This movement is starting to spread like a cancer…
Recently, I touched on the phenomena of some cities in California banning the construction of new gas stations. It’s a stand encouraged by environmental groups with the supposed aim of ditching fossil fuels entirely. I mentioned that Los Angeles is toying with the idea, a move which would have more of an impact than a handful of much smaller cities, most of them in the Bay Area. Bloomberg recently highlighted the idea, so it’s almost guaranteed to spread to other areas, which is why I think it’s worth digging more into what’s going on, who’s behind it, and why.
Watch the latest Motorious Podcast here.
This new push in the City of Angels comes via LA council member Paul Koretz, according to Bloomberg. He’s proposing a measure which would not only cease all permits for new gas stations but would stop existing gas stations from adding fuel pumps. The hope is by constraining the supply of fuel to those who doggedly insist on not buying EVs, those people will be forced to comply. To help spur everyone forward, existing gas stations will be allowed to add vehicle chargers.
Koretz seems to think more heavy-handed measures should be imposed by government to force people into buying EVs, calling the banning of new gas stations “a modest step in the right direction.” He also hopes the idea of cities not allowing new gas stations to be built “spreads around the country.” Considering how many municipalities seem to worship Los Angeles for reasons unknown, he might be right.
Just where do activists think all this electricity necessary to keep cars on the move will come from? A small fraction of electricity in any given area is generated by wind turbines and solar panels, both of which require intensive manufacturing processes dependent on a shocking amount of fossil fuels. With California decommissioning virtually all of its nuclear power plants, the state has become even more reliant on coal, an uncomfortable reality.
Perhaps the most prime example of the folly of these types of policies is Germany, a country which was hailed for its so-called green energy initiative a few short years ago. In reality, the Germans were just buying their fossil fuel power from Russia, a move which imploded with the war in Ukraine, causing the Germans to switch on their coal-fired power plants since they also decided shutting down nuclear reactors was best for the environment. Reality is a harsh tutor for those who don’t want to live in it.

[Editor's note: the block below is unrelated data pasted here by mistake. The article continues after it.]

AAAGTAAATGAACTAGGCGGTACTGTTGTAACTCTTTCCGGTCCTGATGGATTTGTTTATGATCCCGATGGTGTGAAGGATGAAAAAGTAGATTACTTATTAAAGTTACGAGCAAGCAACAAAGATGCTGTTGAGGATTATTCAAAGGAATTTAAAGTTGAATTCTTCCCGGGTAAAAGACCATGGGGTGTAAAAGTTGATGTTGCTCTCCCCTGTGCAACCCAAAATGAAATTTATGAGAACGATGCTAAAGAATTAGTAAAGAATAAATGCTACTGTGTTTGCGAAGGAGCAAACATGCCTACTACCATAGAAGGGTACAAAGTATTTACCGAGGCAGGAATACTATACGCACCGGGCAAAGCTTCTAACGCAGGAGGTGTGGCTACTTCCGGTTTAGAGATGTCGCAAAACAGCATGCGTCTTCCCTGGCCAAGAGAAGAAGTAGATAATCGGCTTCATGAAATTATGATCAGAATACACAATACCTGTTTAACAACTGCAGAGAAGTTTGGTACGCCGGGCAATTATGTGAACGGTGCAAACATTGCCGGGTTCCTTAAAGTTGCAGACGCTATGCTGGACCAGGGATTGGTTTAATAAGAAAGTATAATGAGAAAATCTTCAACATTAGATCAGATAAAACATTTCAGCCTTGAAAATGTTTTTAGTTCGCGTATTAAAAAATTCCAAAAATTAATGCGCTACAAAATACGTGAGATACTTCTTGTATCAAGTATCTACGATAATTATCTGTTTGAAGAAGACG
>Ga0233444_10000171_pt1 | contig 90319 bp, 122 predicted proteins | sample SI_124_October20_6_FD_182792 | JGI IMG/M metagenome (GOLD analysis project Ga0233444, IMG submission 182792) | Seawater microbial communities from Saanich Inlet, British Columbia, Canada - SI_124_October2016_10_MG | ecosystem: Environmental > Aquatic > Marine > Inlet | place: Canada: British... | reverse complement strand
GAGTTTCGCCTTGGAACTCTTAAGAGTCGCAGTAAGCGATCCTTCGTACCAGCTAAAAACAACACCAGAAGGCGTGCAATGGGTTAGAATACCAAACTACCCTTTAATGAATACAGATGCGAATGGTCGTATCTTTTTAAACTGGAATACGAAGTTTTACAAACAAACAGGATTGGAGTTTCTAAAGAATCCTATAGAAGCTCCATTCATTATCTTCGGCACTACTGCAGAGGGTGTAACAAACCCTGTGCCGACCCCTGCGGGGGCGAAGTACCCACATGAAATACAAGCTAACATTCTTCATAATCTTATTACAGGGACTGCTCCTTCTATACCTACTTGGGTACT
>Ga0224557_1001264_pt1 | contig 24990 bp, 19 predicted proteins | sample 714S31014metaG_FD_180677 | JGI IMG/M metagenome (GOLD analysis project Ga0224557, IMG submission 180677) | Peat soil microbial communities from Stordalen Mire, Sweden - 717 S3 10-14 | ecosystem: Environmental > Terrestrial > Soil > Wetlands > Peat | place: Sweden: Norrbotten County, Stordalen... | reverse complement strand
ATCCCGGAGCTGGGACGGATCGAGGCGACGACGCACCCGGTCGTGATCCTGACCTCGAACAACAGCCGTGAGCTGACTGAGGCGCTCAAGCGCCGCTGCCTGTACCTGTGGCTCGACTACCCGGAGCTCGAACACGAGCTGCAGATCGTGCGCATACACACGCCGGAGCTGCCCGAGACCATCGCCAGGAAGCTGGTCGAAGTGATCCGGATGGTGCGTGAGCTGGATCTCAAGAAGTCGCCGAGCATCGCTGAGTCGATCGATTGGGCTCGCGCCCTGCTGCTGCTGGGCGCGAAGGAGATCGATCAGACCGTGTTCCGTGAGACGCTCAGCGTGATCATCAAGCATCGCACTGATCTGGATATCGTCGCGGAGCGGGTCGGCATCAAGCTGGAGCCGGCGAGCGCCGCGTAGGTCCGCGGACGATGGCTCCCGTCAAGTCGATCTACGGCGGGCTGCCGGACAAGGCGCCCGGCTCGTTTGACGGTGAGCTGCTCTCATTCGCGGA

As many have rightly pointed out, this move to ban the construction of new gas stations and the addition of pumps at existing stations smacks of cronyism. It’s a way for the government to pick the winners and losers in the transportation business, to squeeze out ICE vehicles and essentially force citizens to choose EVs, a fact activists regularly boast about instead of trying to hide. Staunchly behind this movement of banning gas stations in California is Stand.earth. The far-left environmental activist organization makes numerous claims about the impact of gas stations, including that they “cause cancer and asthma.” However, it fails to address how burning coal to generate electricity to power EVs is any better.
The organization has pledged to “fighting fossil fuel threats one at a time” through its SAFE Cities program, according to its website. To do this, it wants to stop any fossil fuel infrastructure projects “before they’re even proposed” as a way of taking the fight directly to the energy sector. Considering our economy is dependent on fossil fuels, something which would take considerable time and planning to transition away from if that’s even possible, the end result of Stand.earth’s actions will be to slow down economic growth considerably. Ultimately, that impacts the low-income areas the organization claims to care so much about helping.
The irony with this movement doesn’t stop there. Not only do Stand.earth members show up to protests wearing apparel made at least in part with petroleum products, including their face masks, the same is true of the banners they proudly fly to announce their agenda to the public they inconvenience. It’s similar to outdoor outfitter North Face recently decrying the oil industry, only to be called out for benefitting from the extraction of petroleum. Environmental solutions must be balanced with the realities of industry instead of basing them purely on fantastical idealizations of utopian transportation systems. For the foreseeable future, gas stations will remain necessary to keep people and the economy on the move.